This is a strange song for me to review as it isn’t really Simon’s song.  He is just a guest, a featured artist.  Can I judge Charli XCX?  Do I know enough?  My guess is probably not but I will say what I think, anyway.  It wouldn’t be the first time that I offered an opinion here (ha!) and it won’t be the last (you can say that again!).  All that said, I love the opening notes to the song with the piano sound.  It reminds me of a Tori Amos.  The voice sort of reminds of Tori, too.  Clearly, Charli XCX does not have a common voice–it is more ethereal, more mystical.  This definitely fits with the description that Simon said about it being like a dark fairytale.  Normally, her voice isn’t a type I would choose to listen to, but, in this case, it really fits with the music and works to create a mood (much like Simon does at his best!).  Of course, about a minute in, the song shifts to include more instrumentation with an electronic feel along with the piano.  I love the music there–the militaristic drum sound really stands out to me. Then, Simon comes.  He is so smooth here and really does add something special to the song.  Yes, I’m a Duranie.  Does that mean I’m biased?  Maybe but I don’t think so.  He adds to the drama, to the emotion of the song.

Truly, Kingdom makes me  WANT to see the movie and see how it is used, which never happens. I only have two complaints. First, the song could be longer and Simon’s part definitely could be longer.  I didn’t get enough from his very brief appearance.  Second, I wish the song was available on its own off of iTunes.  I don’t know that I want the entire soundtrack but I would love to have a copy of this song.

What do the rest of you think?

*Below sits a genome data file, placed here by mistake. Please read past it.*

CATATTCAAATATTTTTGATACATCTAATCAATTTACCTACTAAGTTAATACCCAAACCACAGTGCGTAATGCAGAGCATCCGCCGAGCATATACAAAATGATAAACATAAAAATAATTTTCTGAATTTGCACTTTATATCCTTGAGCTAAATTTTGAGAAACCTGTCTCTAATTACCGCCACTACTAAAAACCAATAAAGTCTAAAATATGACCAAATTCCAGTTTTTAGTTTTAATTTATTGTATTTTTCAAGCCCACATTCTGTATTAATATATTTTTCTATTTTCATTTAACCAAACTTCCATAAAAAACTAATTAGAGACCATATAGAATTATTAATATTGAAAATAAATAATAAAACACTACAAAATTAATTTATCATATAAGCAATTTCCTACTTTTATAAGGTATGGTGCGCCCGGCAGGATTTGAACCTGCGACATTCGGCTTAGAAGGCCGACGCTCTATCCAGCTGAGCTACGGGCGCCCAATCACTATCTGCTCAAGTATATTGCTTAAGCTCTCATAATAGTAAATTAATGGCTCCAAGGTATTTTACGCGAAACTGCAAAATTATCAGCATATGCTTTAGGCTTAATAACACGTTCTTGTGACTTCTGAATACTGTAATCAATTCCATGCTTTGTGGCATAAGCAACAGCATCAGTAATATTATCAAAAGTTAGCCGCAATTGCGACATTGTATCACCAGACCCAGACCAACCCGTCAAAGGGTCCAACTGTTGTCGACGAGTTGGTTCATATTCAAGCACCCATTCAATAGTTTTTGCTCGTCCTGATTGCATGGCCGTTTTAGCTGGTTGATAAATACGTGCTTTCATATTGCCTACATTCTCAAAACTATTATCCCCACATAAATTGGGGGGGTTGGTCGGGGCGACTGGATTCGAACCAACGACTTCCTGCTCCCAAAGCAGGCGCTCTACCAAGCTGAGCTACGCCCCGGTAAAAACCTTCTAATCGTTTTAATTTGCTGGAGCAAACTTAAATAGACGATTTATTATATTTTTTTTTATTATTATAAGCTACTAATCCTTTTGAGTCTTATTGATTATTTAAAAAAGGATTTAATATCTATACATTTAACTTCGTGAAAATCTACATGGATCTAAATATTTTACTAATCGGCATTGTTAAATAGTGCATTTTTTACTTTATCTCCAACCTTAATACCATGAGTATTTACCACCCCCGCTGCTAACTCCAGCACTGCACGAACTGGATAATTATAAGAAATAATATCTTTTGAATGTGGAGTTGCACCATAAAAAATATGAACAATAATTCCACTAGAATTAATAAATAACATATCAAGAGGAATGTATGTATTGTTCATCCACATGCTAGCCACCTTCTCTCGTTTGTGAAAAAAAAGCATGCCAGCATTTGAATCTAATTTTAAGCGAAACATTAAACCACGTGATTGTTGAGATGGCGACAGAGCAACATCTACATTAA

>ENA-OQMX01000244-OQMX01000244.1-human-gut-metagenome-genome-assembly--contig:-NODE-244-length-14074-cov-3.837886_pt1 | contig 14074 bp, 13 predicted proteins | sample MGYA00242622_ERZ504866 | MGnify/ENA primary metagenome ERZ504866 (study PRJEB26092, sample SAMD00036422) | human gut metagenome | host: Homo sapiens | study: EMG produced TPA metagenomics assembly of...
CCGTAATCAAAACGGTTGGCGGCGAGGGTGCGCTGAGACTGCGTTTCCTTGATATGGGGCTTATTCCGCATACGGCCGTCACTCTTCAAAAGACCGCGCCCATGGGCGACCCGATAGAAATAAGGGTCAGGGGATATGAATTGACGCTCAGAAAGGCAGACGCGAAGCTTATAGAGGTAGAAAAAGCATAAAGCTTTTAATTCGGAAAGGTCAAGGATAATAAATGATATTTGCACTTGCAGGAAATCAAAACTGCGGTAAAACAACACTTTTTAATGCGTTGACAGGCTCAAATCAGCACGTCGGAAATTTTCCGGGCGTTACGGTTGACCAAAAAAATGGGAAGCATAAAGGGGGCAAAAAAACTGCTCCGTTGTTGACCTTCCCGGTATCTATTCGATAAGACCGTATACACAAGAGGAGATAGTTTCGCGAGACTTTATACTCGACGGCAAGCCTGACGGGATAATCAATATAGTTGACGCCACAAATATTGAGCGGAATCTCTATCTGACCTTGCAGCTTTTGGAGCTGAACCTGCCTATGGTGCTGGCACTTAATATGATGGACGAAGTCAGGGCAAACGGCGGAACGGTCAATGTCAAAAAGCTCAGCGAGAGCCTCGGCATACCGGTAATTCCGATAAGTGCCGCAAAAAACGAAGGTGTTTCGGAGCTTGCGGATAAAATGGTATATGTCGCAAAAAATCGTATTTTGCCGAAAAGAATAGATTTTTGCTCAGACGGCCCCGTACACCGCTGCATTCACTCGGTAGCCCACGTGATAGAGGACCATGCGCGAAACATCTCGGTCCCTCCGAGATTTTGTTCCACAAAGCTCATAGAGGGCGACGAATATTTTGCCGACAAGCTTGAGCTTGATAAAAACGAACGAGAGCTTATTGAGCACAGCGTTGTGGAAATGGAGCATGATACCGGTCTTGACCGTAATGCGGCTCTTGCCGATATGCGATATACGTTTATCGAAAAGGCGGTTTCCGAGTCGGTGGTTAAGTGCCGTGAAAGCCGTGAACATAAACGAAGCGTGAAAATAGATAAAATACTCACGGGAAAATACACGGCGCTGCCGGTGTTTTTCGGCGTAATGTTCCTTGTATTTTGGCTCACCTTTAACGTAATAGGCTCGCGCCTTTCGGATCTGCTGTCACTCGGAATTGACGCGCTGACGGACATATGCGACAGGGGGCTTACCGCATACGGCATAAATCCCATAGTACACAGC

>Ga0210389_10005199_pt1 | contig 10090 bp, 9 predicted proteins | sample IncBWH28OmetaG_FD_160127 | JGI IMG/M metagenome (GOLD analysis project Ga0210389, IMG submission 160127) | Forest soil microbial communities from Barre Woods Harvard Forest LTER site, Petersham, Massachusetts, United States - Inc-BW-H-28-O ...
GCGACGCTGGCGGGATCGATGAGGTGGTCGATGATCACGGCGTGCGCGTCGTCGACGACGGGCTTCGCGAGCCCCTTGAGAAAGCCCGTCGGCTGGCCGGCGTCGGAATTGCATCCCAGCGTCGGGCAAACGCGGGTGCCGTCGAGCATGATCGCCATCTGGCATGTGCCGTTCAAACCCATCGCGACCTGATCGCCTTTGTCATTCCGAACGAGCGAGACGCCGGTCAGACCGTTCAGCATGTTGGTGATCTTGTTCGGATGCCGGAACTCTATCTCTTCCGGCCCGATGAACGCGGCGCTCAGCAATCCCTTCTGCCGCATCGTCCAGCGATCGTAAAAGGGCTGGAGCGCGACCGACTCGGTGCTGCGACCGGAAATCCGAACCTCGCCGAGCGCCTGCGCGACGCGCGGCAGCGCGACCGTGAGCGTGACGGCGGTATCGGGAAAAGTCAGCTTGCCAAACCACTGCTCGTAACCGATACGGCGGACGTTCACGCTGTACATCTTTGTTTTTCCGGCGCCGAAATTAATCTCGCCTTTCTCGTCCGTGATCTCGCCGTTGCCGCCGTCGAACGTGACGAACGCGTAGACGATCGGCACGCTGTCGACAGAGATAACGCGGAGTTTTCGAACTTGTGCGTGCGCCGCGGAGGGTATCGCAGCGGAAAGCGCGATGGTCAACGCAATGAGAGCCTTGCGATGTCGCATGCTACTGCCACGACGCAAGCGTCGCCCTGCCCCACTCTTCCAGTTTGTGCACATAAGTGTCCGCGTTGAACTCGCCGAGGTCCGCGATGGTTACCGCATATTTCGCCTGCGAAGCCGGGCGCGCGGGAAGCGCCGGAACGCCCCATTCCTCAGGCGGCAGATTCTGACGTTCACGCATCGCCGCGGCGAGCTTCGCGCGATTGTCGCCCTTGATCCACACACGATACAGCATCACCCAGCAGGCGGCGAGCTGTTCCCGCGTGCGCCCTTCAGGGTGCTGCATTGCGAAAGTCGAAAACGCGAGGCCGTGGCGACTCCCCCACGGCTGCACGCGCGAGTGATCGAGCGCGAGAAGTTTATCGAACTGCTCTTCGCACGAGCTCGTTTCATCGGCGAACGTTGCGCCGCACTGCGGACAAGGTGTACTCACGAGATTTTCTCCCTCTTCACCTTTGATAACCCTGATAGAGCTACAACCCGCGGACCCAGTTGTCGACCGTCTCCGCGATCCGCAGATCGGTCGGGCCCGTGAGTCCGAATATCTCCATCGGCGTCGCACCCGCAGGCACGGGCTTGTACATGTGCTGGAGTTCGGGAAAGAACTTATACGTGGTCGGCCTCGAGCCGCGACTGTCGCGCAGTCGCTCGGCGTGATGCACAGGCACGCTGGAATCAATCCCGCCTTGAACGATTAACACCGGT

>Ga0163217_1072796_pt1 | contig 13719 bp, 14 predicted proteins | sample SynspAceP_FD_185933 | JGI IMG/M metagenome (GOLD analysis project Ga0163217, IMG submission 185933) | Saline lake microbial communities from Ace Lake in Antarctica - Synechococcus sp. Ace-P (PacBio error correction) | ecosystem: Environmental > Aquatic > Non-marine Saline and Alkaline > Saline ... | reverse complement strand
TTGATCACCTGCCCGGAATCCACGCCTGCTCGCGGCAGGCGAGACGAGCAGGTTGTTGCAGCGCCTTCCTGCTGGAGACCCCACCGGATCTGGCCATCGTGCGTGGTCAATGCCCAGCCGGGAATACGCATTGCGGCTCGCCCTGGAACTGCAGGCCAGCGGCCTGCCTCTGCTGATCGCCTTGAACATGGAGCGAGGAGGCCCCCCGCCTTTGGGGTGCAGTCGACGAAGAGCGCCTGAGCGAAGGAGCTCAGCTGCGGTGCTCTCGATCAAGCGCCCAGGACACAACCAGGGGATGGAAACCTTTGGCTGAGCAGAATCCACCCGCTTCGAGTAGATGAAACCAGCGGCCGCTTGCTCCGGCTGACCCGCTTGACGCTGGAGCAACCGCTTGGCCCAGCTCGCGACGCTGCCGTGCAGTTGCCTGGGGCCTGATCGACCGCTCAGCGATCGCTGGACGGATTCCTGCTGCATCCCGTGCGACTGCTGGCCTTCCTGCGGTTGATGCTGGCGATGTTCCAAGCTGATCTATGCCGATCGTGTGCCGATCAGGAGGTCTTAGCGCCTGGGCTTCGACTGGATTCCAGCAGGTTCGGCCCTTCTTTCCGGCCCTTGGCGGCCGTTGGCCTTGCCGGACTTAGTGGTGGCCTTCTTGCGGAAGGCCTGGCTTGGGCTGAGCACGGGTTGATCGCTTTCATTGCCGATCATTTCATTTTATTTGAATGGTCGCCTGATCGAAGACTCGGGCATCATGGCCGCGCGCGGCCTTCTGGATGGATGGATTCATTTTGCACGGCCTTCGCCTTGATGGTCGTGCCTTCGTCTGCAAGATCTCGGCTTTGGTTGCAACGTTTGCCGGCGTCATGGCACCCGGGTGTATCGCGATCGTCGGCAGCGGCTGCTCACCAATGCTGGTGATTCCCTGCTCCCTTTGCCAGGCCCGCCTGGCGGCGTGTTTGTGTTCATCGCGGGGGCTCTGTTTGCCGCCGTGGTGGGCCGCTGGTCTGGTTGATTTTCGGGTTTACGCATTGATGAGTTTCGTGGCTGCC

Is John Taylor Really Sick of the Internet?

This is one of those days where I lay my head to rest on my kitchen table, enjoying the coolness of the wood, and hope that from somewhere – presumably out of thin air – a blog topic will pop into my head.

I’m desperately trying to get back into the habit of writing a real blog on a daily basis here. The band isn’t helping much (Thank you Simon for posting about the system being down while mixing your new album, your new motorcycle – nice Triumph, by the way – and whatever else, but nothing is spurring me yet.), although John Taylor did post something about being sick of the internet earlier today. I am going to assume this has absolutely nothing to do with my previous blogs this week, or the “spirited dialogue” on our Facebook page regarding Lindsay and Ali Lohan, and just figure this has everything to do with their “system” being down. Mainly because I’d hate to have pissed off John Taylor over a rumor. I’ll gladly take John Taylor or the band to task over music I’ve actually heard and accept that I’ve made them angry as a result of my opinion…but a rumor?

Sure, I commented. I lamented their possible choices. I complained and was downright snarky when I felt like. I even sat here and began drafting my resignation letter from Duraniehood. But as the day wore on, and into the next day, and that afternoon…I realized a few things:

  1. Talking about Duran Duran’s career all day is a little tiring.

  2. Talking about Lindsay Lohan all day is REALLY exhausting.

  3. I lived through Timbaland. I can do just about anything, even if I really don’t want.

Truth be told, John Taylor hit a nerve when he said he was sick of the internet. Now, it’s not because I think John Taylor is being ridiculous because he’s never online (that we can see) these days, and it’s not because the internet is here to stay and I think he needs to just get over and get on with it – although both of those things are true. He hit a nerve because for a long time now, I’ve felt that way myself.